A nutty, meaty mushroom with an irregular cap shape and a golden color, chanterelle mushrooms are a treat for any cook. Chanterelles, also known as golden chanterelles or egg mushrooms, grow in Europe, Asia and the United States. While European and Asian versions are small, in the U.S., some frilled caps weigh up to 2 pounds. Cooking chanterelles brings out their light, fruity aroma and flavor, a flavor that some cooks liken to apricots.
Chanterelles are generally in season from the middle of summer through the fall. Harvest your own from under beech trees or conifers, but unless you're a mycologist, finding fresh chanterelles at a farmer's markets on the East or West Coast or purchasing them from a specialty grocery store is easier and safer. They carry a much higher price tag than your average white mushroom, so purchase specimens that are at their peak. Look for bright gold or orange mushrooms with a fruity fragrance and an absence of dark spots or slime. The gills should be firm and not peeling away from the mushroom cap or stem.
The frilly nature of the chanterelle cap makes cleaning a challenge. Dirt hides in the crevices and requires a bit of work to remove. Like all mushrooms, you want to limit the amount of water used, or they'll become mushy and sodden. A small brush, such as a clean toothbrush, can help you lightly dry scrub the surface of the caps. Get into the space between the gills by gently brushing while holding the mushroom under running water. Avoid soaking the mushrooms. Store cleaned mushrooms for a few days if you've dried them thoroughly on paper towels; otherwise, it's best to store them uncleaned in waxed paper or a brown paper bag for up to a week. Slice large mushrooms with a serrated knife, but small mushrooms may be kept whole.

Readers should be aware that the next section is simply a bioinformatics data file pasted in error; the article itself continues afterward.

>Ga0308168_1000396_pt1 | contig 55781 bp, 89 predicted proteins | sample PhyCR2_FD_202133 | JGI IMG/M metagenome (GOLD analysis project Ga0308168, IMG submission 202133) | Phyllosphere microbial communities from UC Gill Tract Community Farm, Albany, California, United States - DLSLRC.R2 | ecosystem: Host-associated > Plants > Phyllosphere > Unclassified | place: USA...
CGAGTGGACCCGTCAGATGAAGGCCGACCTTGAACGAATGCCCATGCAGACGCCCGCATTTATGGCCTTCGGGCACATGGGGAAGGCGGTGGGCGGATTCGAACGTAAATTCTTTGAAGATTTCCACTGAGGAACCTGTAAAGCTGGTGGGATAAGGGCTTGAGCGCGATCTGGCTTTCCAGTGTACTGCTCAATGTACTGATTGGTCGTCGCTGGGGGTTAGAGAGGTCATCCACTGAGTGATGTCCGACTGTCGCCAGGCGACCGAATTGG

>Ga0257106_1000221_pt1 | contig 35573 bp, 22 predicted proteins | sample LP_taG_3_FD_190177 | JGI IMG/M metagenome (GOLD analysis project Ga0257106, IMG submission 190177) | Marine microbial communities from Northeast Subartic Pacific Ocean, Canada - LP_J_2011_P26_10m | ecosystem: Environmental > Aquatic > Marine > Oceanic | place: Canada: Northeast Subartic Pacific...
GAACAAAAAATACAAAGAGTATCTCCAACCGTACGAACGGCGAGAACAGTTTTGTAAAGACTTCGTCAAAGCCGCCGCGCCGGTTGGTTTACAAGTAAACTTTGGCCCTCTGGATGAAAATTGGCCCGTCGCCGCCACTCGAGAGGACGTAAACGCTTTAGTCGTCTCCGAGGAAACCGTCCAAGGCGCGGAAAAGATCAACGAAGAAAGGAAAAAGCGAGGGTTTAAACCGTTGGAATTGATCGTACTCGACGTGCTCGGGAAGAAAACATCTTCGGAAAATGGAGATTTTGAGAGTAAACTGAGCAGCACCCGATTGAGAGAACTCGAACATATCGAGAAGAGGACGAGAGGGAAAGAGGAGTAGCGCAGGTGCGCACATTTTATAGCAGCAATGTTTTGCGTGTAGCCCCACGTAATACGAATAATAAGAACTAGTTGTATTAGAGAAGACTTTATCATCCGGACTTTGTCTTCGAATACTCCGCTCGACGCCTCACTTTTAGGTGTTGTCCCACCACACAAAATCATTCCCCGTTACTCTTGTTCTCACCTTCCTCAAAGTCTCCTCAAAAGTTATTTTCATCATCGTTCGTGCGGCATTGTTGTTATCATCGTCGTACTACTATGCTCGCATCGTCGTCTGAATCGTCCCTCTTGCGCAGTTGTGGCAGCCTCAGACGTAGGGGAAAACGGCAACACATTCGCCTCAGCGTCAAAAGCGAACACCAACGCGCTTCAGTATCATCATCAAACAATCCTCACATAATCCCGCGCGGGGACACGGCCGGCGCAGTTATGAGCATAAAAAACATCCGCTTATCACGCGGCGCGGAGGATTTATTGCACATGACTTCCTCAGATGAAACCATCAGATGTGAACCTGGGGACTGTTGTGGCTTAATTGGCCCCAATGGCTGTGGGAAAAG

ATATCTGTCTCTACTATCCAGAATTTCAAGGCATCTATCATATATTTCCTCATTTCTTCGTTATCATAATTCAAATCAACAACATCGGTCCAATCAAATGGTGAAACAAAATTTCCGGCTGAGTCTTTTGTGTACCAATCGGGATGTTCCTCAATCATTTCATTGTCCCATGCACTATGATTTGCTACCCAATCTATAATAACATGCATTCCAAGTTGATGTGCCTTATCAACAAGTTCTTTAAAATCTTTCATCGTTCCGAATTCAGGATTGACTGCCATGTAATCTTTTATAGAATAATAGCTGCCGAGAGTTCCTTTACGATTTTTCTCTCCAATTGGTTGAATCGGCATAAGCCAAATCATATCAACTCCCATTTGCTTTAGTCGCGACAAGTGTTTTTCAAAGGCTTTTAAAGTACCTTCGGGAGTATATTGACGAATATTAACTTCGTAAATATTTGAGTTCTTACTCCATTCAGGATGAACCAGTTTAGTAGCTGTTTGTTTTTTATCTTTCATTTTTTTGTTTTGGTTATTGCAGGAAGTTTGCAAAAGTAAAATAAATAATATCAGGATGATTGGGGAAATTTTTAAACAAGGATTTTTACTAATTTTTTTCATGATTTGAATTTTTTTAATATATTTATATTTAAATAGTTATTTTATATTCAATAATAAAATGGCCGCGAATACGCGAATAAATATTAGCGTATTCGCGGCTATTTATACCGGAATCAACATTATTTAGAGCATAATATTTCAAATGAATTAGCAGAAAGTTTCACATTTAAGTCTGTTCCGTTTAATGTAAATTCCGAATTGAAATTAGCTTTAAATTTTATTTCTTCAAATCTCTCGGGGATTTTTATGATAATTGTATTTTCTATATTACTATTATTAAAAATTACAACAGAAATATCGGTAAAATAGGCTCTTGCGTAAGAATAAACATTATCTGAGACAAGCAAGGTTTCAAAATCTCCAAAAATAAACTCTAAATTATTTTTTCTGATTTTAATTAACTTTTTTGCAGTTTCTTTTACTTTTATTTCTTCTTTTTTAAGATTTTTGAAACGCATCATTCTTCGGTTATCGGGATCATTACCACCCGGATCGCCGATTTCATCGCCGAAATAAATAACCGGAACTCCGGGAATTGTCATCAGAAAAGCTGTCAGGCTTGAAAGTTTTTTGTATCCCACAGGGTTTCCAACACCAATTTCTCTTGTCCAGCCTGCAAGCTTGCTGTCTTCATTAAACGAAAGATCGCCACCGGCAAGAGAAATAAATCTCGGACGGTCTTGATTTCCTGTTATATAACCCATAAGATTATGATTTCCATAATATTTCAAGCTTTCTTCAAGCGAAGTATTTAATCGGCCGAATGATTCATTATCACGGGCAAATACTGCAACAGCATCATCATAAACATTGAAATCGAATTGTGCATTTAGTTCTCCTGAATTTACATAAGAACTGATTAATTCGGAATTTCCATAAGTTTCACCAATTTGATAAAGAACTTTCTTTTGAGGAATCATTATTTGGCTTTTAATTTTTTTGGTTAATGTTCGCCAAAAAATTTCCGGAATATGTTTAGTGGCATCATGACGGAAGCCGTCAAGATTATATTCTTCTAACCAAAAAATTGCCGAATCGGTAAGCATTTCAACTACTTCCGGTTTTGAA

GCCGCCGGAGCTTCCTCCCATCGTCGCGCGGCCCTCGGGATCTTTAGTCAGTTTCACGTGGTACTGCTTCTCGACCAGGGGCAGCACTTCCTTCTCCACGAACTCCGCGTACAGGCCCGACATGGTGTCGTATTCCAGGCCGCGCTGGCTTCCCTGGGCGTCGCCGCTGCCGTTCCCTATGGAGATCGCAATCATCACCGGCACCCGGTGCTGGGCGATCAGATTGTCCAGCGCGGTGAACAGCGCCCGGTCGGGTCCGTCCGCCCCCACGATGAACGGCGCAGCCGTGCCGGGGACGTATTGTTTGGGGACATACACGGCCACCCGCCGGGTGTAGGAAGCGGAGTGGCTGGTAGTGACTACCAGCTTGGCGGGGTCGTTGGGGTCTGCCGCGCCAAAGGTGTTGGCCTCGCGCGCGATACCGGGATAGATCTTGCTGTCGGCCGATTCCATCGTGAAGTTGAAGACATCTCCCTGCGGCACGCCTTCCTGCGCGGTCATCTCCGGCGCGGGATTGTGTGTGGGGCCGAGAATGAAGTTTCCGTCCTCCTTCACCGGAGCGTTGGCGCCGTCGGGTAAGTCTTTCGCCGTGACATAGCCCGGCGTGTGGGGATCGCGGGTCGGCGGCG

Chanterelle mushrooms make a simple, but elegant, side dish when sauteed with butter or olive oil and garlic. Heat a saute pan over medium heat, and add olive oil or butter and minced garlic, cooking just until fragrant. Toss in sliced mushrooms and cook 3 to 4 minutes until the mushrooms are soft and emit a fruity aroma. The sauteed mushrooms may be tossed into linguine or added to a cream sauce. Make the saute with a variety of other wild mushrooms to serve alongside roast meats. Toss large pieces of whole chanterelles with olive oil and salt and roast in a 350-degree F oven for 20 minutes, or until cooked through. Roasted chanterelles pair well with roast chicken or a medley of other roast vegetables.
Many mushrooms can be successfully dried and reconstituted to add flavor and texture to dishes. Drying chanterelles isn't as successful, though, as the rehydrated versions tend to lack the flavor of fresh and take on a rubbery texture. If you do have dried chanterelles, soak them overnight and use the soaking liquid along with the mushrooms in your recipe to maximize the mushroom flavor. Risotto, cream sauces and soups are recipes that are may work well with dried chanterelles. Once you've sauteed chanterelles with onions or garlic, the mixture can be frozen. The defrosted mushrooms will retain most of their flavor and work well in soups and sauces.